The authors seem disappointed at what they see as the paucity of revolutionary leadership within the Chartist movement. The proposed general strike in support of the Charter is regarded as a failed revolutionary opportunity because Feargus O’Connor refused to see it as a chance for the “revolutionary seizure of power.”Black and Ford argue that “the strike had an inexorable revolutionary logic: with no strike fund to draw on, the people would have to violate bourgeois property rights in order to eat” (pp.88-9). But most Chartists did not want a revolutionary seizure of power; they wanted an extension of the vote backed by the threat that if it was not granted then ‘force’might follow. Chartist leaders such as O’Connor did not want a showdown with the state via a general strike because he knew that the likely consequence would be defeat.
John Frost, the leader of the Newport Rising, is likewise characterized as a somewhat reticent and indecisive insurrectionary leader, not because he fell short as a revolutionary leader of proletarian revolution but because he did not see himself in these terms to begin with. He did not anticipate having to actually use force but believed, in line with the mainstream of the Chartist movement, that the threat of force would be sufficient to achieve Chartist objectives. He found himself a ‘gentleman leader’in a situation that escalated way out of his control. The Chartists at Newport, however sincere, walked into a confrontation that led to deaths and a subsequent display of the strength by state in which hundreds of arrests of Chartists were made across the country and John Frost, a broken man, was transported to Tasmania (a sentence of death having been commuted).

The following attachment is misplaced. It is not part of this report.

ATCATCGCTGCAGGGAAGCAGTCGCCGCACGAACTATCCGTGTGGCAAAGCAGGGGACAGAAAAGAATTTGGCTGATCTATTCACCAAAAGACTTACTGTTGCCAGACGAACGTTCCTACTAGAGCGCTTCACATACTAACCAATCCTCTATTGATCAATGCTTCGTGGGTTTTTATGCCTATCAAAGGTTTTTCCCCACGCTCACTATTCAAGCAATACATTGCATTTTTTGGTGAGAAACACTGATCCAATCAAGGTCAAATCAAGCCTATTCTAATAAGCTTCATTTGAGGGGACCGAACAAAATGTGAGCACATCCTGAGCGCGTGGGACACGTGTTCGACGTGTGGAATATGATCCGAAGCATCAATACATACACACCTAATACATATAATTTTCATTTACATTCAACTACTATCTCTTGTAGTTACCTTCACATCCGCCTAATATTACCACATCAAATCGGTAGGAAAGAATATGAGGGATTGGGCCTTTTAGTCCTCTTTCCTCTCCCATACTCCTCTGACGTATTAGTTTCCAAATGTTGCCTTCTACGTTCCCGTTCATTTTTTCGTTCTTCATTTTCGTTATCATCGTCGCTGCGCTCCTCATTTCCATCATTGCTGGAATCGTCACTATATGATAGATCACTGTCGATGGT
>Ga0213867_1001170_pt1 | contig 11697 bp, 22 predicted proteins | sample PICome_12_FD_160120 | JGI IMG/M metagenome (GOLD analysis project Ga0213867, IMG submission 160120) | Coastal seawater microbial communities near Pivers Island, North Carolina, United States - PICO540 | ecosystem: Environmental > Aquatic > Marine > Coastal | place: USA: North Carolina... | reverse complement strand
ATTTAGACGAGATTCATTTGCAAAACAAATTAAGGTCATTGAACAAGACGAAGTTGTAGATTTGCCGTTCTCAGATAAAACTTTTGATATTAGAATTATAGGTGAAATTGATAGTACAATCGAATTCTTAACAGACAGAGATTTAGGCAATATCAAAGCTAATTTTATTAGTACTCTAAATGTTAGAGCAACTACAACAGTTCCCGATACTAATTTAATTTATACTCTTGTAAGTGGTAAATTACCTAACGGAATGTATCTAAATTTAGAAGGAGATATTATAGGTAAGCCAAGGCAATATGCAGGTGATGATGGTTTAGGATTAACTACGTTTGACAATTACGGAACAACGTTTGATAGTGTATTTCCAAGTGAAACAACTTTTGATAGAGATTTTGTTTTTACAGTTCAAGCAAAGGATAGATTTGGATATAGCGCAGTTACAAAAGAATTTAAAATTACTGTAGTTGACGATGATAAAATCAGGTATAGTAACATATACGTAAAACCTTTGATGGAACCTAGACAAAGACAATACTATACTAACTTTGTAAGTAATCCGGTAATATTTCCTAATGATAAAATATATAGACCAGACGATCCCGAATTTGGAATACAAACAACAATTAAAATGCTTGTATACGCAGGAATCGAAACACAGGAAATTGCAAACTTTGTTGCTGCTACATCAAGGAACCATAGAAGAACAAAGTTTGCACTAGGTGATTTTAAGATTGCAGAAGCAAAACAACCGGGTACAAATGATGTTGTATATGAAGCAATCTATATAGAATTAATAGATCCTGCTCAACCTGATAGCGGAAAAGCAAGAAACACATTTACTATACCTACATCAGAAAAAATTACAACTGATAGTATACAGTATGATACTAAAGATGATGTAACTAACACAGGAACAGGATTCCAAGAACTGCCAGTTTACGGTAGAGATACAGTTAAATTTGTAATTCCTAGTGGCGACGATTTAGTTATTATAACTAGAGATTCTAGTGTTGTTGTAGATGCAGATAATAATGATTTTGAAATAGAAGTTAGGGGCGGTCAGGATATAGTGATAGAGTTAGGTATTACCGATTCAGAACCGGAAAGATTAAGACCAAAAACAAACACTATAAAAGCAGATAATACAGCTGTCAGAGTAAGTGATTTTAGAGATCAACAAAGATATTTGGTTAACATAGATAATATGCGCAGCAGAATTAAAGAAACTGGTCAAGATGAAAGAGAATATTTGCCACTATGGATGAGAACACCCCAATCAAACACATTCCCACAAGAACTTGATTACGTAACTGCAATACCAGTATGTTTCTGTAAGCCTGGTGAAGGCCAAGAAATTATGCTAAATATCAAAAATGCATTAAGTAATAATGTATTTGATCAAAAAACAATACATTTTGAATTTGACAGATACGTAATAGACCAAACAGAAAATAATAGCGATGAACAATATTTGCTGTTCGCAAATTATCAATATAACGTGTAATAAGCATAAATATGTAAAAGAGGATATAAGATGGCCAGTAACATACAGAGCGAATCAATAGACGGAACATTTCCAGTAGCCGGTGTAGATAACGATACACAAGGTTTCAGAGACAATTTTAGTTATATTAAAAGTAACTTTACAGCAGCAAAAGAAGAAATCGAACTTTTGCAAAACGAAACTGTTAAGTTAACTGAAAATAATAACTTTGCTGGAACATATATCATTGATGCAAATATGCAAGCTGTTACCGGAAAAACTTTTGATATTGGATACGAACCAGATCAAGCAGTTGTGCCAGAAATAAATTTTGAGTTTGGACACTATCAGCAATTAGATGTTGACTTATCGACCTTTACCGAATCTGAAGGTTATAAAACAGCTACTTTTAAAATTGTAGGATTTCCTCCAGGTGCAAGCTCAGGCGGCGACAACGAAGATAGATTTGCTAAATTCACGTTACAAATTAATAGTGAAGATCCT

The authors suggest that Chartism was neither the tail end of radicalism nor the forerunner of socialism. But it contained plenty of the old in with the new. In their words, “In 1839 the ideas of Thomas Paine stood in dialogue with the socialistic ideas of Thomas Spence, Robert Owen, Bronterre O’Brien and Gracchus Babeuf” (p.199). Chartism was: “a conscious attempt by working-class insurgents to resolve …[capitalist] crisis by breaking the power of ‘Old Corruption’” (p.198). This is followed by the claim that “the movement undoubtedly did have revolutionary and socialist tendencies which persisted and developed” (p.199). It is clear that the intellectual inheritance of Chartism was a mixed bag of traditional radicalism and new Socialism. In trying to tell the story of insurrectionary Chartism, however, Black and Ford want to highlight a working class consciousness that is ripe for insurrectionary revolution. In so doing, although the story they tell was part of the Chartist movement, they highlight some voices in the movement at the expense of others.